Posts Tagged ‘ xna ’

A year of being published – but what now?

InterSceptre, my first released game, launched a year ago. Since then, two more have followed it and been progressively more successful. But with Windows 8 imminent, my hobby has an uncertain future.

The figures:
Title Launch Date Total Downloads Revenue Model Revenue Gathered
InterSceptre 13/6/2011 128
(of which paid: 16)
Paid app with free trial $15.84
Rummycomb 1/12/2011 8582 Free app with advertising None
Incoming! 19/4/2012 11482 Free app with pay-to-play credits None

So basically, no money.

InterSceptre (and Ben’s game AstroSwag) had a big launch (well, we thought it was big) – plenty of coverage in popular blogs, we did a few presentations at UK WP groups, YouTube trailers etc., and the Marketplace was a lot smaller a year ago. I’m sill pretty disappointed with how it turned out.

By the time Rummycomb came out, we’d met people at Microsoft and Nokia, through people we’d met at the XNA-UK groups; they helped promote Rummycomb which immediately got it to a wider audience. Rummycomb uses AdDuplex – a cross-referring network, which at one time also offered paid ads. The idea was that people playing other games would find out about this great free puzzle game and download it too… but I’m really not sure how well that worked, if at all. From AdDuplex’s paid ads, it made less than $2 on an install base of 5000 with 200 daily players before AdDuplex closed the scheme and went referral-only. Shortly, it will re-launch using AdRotator which will mix AdDuplex referrals with Microsoft PubCentre pay-per-shown adverts.

Incoming!, along with the other games in the Leda Arcade Collection, allows you a handful of free-to-play games per month, and beyond that you need to purchase game credits (10p to play) – which Ben engineered using PayPal integration via our web site. But the credit sales have been practically non-existent. We had practically no press coverage despite us approaching the usual blogs and forums with press packs and YouTube videos. Nokia however offered to promote the LAC games in their early days; subsequently Microsoft (without our involvement) have Featured several of the LAC games in the Marketplace, which helps downloads immensely and kept us near the top of the “Free Classics” section – but the download graphs make it obvious when a promotion is underway.

Forget about the price tag

Not that I’m in this for the money, per se – money would be nice, but I spent 20 years writing games for fun that were seen only by me and my best friend. So the download counts themselves are reward enough, for now.

But since this is a hobby and not a business, there’s only so much I can afford to spend on it – and being a family man, that’s quite a low figure. I can justify the $99/year to be an App Hub developer, and a contribution to web/database hosting costs, but that’s about it really.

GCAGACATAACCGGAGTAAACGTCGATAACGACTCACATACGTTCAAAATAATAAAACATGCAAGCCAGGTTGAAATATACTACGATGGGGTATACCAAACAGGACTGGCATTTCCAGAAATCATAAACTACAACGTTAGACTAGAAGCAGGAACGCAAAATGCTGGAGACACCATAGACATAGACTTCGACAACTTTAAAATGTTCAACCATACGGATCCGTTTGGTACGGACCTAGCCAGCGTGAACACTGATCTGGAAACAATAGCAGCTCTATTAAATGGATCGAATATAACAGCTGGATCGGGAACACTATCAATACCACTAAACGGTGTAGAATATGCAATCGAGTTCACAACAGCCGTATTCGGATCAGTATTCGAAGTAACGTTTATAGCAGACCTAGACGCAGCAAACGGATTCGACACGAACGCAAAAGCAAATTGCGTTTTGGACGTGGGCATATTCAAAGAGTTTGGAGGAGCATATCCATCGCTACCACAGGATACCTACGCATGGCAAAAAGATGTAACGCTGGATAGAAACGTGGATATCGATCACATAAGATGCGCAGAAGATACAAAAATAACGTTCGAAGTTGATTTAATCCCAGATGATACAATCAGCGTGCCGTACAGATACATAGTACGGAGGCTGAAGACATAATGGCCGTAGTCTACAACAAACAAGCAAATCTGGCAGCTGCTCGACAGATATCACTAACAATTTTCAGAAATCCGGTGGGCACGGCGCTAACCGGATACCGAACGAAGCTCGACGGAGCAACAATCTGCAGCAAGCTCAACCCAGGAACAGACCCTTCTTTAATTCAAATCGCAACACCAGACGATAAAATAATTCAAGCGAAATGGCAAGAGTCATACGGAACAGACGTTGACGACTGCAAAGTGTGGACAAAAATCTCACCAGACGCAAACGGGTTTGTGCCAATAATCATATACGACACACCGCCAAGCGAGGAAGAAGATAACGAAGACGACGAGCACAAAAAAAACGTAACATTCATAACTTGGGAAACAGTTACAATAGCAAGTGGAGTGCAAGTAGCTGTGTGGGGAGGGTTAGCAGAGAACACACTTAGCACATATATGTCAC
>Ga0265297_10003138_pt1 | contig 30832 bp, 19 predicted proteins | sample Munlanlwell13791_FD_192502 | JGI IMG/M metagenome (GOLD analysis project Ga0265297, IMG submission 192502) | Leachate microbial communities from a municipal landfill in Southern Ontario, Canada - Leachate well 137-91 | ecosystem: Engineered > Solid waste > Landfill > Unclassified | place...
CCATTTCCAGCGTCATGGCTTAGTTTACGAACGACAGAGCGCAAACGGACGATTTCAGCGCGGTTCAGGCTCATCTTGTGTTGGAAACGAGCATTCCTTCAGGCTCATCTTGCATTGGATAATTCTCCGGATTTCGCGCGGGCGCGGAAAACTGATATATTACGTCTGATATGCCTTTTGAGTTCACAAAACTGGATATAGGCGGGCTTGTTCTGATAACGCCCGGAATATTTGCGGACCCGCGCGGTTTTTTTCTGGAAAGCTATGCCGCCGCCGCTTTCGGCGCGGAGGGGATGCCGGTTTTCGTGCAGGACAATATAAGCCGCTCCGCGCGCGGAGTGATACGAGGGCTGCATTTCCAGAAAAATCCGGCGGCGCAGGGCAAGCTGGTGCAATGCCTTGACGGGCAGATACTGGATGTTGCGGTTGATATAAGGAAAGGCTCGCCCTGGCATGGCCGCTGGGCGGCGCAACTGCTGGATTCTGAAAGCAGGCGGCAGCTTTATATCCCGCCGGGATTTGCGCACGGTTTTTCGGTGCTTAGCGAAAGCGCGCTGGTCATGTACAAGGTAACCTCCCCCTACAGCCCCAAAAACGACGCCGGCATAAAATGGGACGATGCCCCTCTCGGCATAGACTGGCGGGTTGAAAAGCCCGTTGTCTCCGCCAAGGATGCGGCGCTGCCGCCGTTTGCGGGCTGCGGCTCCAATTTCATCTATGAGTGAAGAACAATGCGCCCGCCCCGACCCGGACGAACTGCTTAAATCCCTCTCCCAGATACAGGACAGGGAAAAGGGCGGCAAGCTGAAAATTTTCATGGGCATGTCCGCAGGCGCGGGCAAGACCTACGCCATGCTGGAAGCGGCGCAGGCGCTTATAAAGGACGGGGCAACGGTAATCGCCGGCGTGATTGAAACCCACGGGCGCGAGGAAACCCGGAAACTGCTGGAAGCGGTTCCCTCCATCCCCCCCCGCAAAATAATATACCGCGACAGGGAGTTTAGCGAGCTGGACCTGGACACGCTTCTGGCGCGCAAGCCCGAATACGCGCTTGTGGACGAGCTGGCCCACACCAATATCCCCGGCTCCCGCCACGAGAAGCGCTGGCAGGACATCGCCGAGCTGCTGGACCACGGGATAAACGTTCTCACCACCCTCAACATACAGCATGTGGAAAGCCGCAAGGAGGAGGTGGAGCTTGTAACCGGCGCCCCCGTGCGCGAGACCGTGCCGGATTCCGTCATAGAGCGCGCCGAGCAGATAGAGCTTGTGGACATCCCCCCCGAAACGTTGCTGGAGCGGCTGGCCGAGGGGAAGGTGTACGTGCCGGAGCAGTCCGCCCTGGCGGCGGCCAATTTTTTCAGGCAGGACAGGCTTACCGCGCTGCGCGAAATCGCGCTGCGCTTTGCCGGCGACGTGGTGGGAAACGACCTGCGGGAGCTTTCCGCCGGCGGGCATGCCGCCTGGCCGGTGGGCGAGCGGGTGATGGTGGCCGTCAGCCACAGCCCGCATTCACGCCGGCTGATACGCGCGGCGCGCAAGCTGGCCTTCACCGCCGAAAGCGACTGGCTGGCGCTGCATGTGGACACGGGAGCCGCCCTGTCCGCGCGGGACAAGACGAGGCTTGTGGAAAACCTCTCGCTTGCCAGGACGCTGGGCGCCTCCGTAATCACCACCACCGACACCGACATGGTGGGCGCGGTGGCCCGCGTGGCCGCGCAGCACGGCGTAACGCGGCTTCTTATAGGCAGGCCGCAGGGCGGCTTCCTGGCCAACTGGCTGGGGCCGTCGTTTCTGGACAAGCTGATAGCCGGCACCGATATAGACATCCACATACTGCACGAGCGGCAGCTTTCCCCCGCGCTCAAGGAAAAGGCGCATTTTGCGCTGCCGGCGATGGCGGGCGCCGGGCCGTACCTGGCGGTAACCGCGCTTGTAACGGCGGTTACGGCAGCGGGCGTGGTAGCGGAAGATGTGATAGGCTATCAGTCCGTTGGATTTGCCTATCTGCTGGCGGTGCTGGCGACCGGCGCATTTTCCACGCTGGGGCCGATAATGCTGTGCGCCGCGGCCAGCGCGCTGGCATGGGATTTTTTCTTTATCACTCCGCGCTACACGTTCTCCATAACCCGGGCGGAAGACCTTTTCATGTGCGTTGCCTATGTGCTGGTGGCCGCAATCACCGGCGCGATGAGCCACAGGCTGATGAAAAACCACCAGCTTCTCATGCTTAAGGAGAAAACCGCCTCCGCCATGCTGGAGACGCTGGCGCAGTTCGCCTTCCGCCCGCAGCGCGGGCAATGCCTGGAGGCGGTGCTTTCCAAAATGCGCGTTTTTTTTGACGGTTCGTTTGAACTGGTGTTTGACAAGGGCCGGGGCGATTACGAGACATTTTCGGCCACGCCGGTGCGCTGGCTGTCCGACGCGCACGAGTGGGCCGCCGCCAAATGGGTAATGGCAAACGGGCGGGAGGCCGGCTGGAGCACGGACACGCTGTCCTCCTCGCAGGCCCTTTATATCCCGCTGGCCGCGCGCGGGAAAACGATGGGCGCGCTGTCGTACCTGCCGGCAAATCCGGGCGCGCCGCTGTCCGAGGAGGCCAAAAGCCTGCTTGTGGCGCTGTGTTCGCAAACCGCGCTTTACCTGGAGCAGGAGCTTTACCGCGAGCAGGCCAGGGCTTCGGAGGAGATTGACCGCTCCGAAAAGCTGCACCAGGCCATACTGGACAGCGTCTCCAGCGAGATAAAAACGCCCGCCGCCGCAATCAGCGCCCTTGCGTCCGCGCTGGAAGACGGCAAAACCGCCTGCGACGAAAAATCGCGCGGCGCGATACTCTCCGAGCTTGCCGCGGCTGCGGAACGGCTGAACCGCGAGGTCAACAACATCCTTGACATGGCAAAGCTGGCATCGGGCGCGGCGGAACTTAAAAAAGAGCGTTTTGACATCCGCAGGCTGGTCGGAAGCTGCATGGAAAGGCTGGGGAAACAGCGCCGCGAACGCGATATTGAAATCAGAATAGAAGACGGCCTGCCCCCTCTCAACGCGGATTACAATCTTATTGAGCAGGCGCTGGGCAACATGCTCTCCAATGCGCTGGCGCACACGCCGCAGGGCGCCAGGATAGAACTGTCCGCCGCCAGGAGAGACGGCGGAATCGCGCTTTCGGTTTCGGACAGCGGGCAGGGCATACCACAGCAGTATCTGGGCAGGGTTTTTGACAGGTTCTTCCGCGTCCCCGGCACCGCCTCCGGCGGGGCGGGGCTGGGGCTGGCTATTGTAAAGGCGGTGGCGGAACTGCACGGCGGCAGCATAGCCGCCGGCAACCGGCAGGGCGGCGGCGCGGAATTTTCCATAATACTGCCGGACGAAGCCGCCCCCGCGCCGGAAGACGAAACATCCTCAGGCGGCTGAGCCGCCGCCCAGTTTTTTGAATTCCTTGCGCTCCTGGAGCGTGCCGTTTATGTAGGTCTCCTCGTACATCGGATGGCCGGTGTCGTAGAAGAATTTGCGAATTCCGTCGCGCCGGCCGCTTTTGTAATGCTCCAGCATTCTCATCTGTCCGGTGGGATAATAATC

Which leaves me in a dilemma about where to go next.

The Platforms

The original attraction towards XNA was not Windows Phone 7. That was a nice bonus which came later. It was because this was the way that indie developers could write games for the Xbox – arguably the largest console market in early 2010 when XNA came to my attention, and perhaps still today. There didn’t seem to be any way for indies to develop for the other console platforms – that’s changed recently with PS Vita and so on, but not so much back when we started this trip.

InterSceptre started as a game for PC and Xbox, but through the XNA-UK group it seemed there was an opportunity to win an Xbox by developing a Windows Phone game – so I quickly went about seeing what it would take to adapt the half-finished game over. Not too much as it happened; but I finished too late to enter the competition (it was won by my Leda Entertainment partner Ben). InterSceptre has subsequently been launched for PC via IndieCity, and I’m still toying with an Xbox XBLIG release.

The seed, however, was sown. Mobile Gaming was on the up and up, and seemed to suit the kind of games we liked writing – cute puzzlers, simpler retro-style 2D arcade games. Neither Ben nor I were particularly inspired by first-person shooter MMORPGs which seem to dominate the console world. We felt we could fill the “5 minute rag” niche that mobile gaming offered.

However, the life expectancy of XNA, and XBLIG, is… uncertain. Microsoft have still not declared whether XNA will continue to be supported and developed for Windows 8 (we already know Silverlight will be dropped). We think we know that “legacy” applications will continue to run on Windows 8 (at least on Intel if not ARM), but it seems pointless to me to keep developing on a framework that is being deprecated and will see no further investment. Whether XBLIG will be available on the next generation Xbox remains uncertain, and how developers should code for Windows Phone 8 is also unclear. We are nervous.

A droid for all occasions

I’ve blogged before about my adventures with Android, but all problems aside it might be the easiest jump to make. Fragmentation is an utter nightmare, but I do know how to write in Java at least. And Android easily has the lowest cost-to-entry of the available options: all the development tools and SDKs are free, and it’s a one-off $25 fee to become a Google Play developer. If I’m happy never to make any money (since no-one on Android will pay for anything) then I could churn out games that the majority of phone users would actually be able to download (and maybe even play, if it happened to work on their specific hardware).